{{Further|History of early Christianity|Historiography of early Christianity}}File:Perugino - Entrega de las llaves a San Pedro (Capilla Sixtina, 1481-82).jpg|thumb|upright=1.25|alt=Painting a haloed Jesus Christ passing keys to a kneeling man.|This fresco (1481–82) by Pietro Perugino in the Sistine Chapel shows Jesus giving the keys of heaven to Saint PeterSaint PeterFile:Última Cena - Da Vinci 5.jpg|thumb|The Last Supper, a late 1490s mural painting by Leonardo da Vinci, depicting the last supper of Jesus and his twelve apostles on the eve of his crucifixion. Most apostles are buried in RomeRomeThe Christian religion is based on the teachings of Jesus Christ, who lived and preached in the 1st century AD in the province of Judea of the Roman Empire. Catholic doctrine teaches that the contemporary Catholic Church is the continuation of this early Christian community established by Jesus. Christianity spread throughout the early Roman Empire, despite persecutions due to conflicts with the pagan state religion. Emperor Constantine legalised the practice of Christianity in 313, and it became the state religion in 380. Germanic invaders of Roman territory in the 5th and 6th centuries, many of whom had previously adopted Arian Christianity, eventually adopted Catholicism to ally themselves with the papacy and the monasteries.In the 7th and 8th centuries, expanding Muslim conquests following the advent of Islam led to an Arab domination of the Mediterranean that severed political connections between that area and northern Europe, and weakened cultural connections between Rome and the Byzantine Empire. Conflicts involving authority in the church, particularly the authority of the Bishop of Rome finally culminated in the East–West Schism in the 11th century, splitting the church into the Catholic and Orthodox Churches. Earlier splits within the church occurred after the Council of Ephesus (431) and the Council of Chalcedon (451). However, a few Eastern Churches remained in communion with Rome, and portions of some others established communion in the 15th century and later, forming what are called the Eastern Catholic Churches.Early monasteries throughout Europe helped preserve Greek and Roman classical civilisation. The church eventually became the dominant influence in Western civilisation into the modern age. Many Renaissance figures were sponsored by the church. The 16th century, however, began to see challenges to the church, in particular to its religious authority, by figures in the Protestant Reformation, as well as in the 17th century by secular intellectuals in the Enlightenment. Concurrently, Spanish and Portuguese explorers and missionaries spread the church's influence through Africa, Asia, and the New World.In 1870, the First Vatican Council declared the dogma of papal infallibility and the Kingdom of Italy annexed the city of Rome, the last portion of the Papal States to be incorporated into the new nation. In the 20th century, anti-clerical governments around the world, including Mexico and Spain, persecuted or executed thousands of clerics and laypersons. In the Second World War, the church condemned Nazism, and protected hundreds of thousands of Jews from the Holocaust; its efforts, however, have been criticised as inadequate. After the war, freedom of religion was severely restricted in the Communist countries newly aligned with the Soviet Union, several of which had large Catholic populations.In the 1960s, the Second Vatican Council led to reforms of the church's liturgy and practices, described as "opening the windows" by defenders, but criticised by traditionalist Catholics. In the face of increased criticism from both within and without, the church has upheld or reaffirmed at various times controversial doctrinal positions regarding sexuality and gender, including limiting clergy to males, and moral exhortations against abortion, contraception, sexual activity outside of marriage, remarriage following divorce without annulment, and against same-sex marriage.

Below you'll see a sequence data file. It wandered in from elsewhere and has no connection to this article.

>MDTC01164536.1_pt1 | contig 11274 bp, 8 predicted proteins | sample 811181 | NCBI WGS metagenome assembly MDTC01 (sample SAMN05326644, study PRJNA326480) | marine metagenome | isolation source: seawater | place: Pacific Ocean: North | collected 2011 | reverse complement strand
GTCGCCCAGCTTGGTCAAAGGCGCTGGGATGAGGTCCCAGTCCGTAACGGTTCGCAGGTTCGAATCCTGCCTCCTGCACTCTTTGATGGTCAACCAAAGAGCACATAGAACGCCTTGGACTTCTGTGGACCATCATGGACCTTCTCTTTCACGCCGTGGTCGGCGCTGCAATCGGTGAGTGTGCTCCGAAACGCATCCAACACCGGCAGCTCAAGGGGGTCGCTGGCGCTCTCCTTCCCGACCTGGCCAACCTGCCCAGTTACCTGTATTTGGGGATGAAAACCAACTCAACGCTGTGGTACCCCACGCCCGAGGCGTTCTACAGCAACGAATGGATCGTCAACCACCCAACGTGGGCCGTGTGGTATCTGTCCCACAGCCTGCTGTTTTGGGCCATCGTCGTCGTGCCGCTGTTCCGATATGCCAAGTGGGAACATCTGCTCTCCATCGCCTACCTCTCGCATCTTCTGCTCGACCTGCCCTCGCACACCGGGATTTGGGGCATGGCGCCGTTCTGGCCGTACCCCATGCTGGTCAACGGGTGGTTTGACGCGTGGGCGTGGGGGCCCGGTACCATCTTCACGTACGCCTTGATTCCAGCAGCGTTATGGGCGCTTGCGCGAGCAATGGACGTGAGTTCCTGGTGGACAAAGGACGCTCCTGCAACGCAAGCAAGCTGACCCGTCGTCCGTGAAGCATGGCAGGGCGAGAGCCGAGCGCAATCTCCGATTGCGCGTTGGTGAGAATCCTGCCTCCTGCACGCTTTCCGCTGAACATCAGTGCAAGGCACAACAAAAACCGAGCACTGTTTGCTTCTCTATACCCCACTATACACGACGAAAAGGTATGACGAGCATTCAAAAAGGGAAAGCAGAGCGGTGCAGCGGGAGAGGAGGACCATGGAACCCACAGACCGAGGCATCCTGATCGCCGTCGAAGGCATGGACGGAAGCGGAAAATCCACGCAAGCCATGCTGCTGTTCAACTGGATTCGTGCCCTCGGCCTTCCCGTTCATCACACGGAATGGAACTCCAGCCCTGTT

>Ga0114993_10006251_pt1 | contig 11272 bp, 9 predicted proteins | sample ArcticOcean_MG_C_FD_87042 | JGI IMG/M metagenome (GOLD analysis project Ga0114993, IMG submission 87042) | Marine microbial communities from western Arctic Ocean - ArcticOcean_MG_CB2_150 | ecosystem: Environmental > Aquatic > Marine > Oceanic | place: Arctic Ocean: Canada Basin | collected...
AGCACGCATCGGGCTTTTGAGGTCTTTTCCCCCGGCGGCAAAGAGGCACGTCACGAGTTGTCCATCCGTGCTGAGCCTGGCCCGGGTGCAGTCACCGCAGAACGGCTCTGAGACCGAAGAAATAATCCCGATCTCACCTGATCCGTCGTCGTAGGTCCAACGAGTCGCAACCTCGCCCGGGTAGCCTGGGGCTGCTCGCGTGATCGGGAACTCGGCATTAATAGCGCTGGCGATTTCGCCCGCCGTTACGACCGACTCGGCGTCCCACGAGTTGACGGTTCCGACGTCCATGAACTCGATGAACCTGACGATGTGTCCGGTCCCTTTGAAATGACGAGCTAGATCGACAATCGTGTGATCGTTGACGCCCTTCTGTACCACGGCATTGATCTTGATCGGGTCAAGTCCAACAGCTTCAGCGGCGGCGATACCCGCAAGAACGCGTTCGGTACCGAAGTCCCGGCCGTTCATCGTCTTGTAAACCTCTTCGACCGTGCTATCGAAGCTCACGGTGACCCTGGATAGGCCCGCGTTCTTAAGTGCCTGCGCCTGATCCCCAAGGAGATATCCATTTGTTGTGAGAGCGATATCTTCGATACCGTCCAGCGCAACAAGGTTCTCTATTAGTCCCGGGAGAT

Apostolic era and papacy